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Stunning panorama from Opportunity rover on Mars marks 11th year

A panoramic view of the desert world next door, from one of the highest elevations reached by the Mars rover Opportunity in its 11 years on the Red Planet.

See it larger, then click to see it larger still!

View larger. |  Image credit: NASA/JPL

View larger. | Image credit: NASA/JPL

Eleven years on Mars for the rover Opportunity! And the robotic rover is still working. The rover’s work on Mars was initially planned for three months. It marked the 11th anniversary of its own January 25, 2004 landing on Mars with a new panorama, gained from the top of the Cape Tribulation segment of the rim of Endeavour Crater. The rover had reached this point three weeks before acquiring the panorama on January 22, 2015.

This location is the highest elevation Opportunity has reached since departing the Victoria Crater area in 2008 on a three-year, down-slope journey to Endeavour Crater. Endeavour spans about 14 miles (22 kilometers) in diameter, with its interior and rim laid out in this 245-degree panorama centered toward east-northeast. Rover tracks imprinted during the rover’s approach to the site appear on the left.

The panorama’s component images were taken with Opportunity’s panoramic camera (Pancam) during the days after the rover’s arrival at the summit on January 6, 2015, the 3,894th Martian day, or sol, of the rover’s work on Mars.

The Mars Opportunity rover has driven 25.9 miles (41.7 kilometers) since it landed in the Meridiani Planum region of Mars on January 25, 2004. That is farther than any other off-Earth surface vehicle has driven. During its prime mission and for more than a decade of bonus performance in extended missions, Opportunity has returned compelling evidence about wet environments on ancient Mars.

Opportunity has been exploring Endeavour’s western rim since 2011. From a low segment of the rim that it crossed in mid-2013, called Botany Bay, it climbed about 440 feet (about 135 meters) in elevation to reach the top of Cape Tribulation. That’s about 80 percent the height of the Washington Monument.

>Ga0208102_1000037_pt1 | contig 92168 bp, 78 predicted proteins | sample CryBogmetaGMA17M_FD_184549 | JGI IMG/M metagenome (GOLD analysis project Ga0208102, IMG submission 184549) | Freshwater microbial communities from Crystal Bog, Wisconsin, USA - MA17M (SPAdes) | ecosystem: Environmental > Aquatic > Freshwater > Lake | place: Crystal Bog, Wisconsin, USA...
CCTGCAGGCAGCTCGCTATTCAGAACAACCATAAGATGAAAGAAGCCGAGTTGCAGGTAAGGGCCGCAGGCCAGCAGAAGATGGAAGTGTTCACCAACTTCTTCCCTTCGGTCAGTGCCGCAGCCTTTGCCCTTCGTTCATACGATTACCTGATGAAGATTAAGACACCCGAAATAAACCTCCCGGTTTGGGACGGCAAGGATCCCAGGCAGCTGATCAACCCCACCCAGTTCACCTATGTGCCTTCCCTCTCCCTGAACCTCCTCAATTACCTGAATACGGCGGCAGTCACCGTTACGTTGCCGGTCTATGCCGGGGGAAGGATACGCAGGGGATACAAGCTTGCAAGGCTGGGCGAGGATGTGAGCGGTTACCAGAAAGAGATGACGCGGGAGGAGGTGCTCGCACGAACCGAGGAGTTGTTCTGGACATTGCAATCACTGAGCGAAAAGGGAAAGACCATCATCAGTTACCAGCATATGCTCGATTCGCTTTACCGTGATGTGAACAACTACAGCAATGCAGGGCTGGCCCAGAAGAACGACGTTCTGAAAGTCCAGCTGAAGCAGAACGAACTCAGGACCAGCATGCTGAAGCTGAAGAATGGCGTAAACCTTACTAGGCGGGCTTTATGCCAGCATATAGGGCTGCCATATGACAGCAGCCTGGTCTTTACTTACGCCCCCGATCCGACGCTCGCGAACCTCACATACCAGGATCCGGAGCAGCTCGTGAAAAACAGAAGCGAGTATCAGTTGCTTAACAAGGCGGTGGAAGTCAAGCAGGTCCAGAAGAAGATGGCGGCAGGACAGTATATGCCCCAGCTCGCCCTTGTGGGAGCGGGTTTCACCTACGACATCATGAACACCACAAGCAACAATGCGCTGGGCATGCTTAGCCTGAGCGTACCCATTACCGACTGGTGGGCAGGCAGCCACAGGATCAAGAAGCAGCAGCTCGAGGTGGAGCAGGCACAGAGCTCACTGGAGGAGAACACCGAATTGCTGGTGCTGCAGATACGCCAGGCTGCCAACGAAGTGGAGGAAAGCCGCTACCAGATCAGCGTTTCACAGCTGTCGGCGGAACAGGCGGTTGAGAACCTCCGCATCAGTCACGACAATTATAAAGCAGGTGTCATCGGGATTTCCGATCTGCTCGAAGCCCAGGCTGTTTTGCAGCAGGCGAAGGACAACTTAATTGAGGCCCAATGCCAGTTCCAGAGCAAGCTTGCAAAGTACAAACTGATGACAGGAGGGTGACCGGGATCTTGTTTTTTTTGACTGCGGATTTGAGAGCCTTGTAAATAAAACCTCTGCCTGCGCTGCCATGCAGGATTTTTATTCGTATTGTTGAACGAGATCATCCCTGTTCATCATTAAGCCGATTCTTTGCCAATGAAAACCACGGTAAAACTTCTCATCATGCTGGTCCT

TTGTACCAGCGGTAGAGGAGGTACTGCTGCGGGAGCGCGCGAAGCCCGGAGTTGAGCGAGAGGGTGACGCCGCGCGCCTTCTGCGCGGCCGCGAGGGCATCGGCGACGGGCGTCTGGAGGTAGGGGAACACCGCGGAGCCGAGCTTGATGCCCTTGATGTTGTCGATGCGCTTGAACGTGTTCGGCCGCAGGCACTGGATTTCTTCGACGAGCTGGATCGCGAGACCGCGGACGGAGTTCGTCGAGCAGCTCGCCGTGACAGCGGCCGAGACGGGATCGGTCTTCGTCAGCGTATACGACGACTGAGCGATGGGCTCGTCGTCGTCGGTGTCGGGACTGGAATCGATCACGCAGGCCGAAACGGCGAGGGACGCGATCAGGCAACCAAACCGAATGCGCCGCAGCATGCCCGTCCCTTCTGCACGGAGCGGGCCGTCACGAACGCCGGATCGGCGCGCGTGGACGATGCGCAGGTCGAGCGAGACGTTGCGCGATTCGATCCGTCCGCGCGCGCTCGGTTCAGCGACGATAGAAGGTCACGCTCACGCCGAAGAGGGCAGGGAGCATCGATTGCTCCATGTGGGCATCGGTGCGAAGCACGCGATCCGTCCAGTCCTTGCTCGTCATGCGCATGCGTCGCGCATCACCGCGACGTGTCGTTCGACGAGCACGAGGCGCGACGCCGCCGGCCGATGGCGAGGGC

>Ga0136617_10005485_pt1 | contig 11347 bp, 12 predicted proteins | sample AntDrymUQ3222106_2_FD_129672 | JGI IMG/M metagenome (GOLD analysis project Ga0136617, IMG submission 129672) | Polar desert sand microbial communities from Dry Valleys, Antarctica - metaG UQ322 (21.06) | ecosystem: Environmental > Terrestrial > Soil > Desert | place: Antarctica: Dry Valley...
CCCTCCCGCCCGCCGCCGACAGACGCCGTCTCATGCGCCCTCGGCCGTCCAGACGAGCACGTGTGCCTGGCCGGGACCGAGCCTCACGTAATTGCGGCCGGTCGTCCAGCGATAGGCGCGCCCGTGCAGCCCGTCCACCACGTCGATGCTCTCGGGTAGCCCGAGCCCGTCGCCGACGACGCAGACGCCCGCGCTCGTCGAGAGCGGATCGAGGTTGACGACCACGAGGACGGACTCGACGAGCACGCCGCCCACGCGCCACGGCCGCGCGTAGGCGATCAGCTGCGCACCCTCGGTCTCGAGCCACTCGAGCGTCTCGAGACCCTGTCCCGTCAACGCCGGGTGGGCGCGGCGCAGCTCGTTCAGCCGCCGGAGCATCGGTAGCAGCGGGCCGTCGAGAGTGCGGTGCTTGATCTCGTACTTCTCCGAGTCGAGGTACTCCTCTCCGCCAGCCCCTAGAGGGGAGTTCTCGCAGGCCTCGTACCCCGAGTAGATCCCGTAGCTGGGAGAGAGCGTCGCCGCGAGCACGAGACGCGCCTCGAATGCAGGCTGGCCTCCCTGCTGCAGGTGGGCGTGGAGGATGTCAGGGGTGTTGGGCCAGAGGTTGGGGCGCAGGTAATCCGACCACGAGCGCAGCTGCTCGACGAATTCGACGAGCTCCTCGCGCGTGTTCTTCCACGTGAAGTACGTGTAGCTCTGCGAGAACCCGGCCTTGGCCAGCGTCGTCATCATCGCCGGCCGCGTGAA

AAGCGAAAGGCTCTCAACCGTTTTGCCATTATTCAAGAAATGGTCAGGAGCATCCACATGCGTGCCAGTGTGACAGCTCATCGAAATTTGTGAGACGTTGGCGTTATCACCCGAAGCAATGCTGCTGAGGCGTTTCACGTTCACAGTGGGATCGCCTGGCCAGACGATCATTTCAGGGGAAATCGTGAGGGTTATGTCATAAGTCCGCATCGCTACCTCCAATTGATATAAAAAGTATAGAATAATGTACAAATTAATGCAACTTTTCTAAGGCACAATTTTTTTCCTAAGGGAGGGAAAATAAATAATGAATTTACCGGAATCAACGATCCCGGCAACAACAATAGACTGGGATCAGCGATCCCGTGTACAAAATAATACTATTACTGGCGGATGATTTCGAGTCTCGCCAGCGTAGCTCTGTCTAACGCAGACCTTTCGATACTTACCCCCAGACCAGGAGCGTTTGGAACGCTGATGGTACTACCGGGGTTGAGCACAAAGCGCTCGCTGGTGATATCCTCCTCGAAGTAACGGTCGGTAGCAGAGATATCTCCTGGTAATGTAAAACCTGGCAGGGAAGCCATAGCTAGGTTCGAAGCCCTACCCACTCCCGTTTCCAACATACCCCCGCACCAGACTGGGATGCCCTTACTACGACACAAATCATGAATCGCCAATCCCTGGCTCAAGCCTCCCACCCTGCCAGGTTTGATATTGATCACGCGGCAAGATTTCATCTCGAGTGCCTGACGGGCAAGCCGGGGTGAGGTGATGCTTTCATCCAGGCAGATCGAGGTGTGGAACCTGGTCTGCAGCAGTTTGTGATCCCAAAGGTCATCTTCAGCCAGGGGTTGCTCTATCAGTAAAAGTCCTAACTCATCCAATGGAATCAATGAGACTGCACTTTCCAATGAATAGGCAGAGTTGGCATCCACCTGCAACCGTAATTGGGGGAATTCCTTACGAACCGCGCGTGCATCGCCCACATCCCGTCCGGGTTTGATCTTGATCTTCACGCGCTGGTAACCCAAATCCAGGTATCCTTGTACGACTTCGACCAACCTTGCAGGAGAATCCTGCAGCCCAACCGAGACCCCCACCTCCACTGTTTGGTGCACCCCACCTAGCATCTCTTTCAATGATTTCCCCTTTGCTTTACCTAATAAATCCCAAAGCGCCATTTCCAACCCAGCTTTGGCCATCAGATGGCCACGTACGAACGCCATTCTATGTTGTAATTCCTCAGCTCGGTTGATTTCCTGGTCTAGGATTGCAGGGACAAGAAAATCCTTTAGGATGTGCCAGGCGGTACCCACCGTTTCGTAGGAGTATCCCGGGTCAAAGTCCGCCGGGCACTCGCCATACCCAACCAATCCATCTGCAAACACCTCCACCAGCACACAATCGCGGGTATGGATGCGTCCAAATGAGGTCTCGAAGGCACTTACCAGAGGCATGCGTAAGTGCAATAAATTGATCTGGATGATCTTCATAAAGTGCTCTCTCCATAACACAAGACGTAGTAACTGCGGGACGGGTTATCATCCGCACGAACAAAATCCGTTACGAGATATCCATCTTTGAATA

Image credit: NASA/JPL

At the summit, Opportunity held out its robotic arm so that the U.S. flag would be visible in the scene. The flag is printed on the aluminum cable guard of the rover’s rock abrasion tool, which is used for grinding away weathered rock surfaces to expose fresh interior material for examination. The flag is intended as a memorial to victims of the September 11, 2001, attacks on the World Trade Center in New York. The aluminum used for the cable guard was recovered from the site of the twin towers in the weeks following the attacks. Workers at Honeybee Robotics in lower Manhattan, less than a mile from the World Trade Center, were making the rock abrasion tool for Opportunity and NASA’s twin Mars Exploration Rover, Spirit, in September 2001. Image via NASA/JPL

Opportunity catches its shadow on Mars.  Image via NASA/JPL-Caltech/Texas A&M/Cornell.

Opportunity catches its shadow on Mars. Image via NASA/JPL-Caltech/Texas A&M/Cornell.

Opportunity looks backwards while on the move.  Image via NASA/JPL-Caltech/Texas A&M/Cornell

Opportunity looks backwards while on the move. Image via NASA/JPL-Caltech/Texas A&M/Cornell

Bottom line: NASA/JPL released a panorama from one of the highest elevations that NASA’s Mars Exploration Rover Opportunity has yet reached to mark its 11th anniversary on Mars. The image includes the U.S. flag at the summit.

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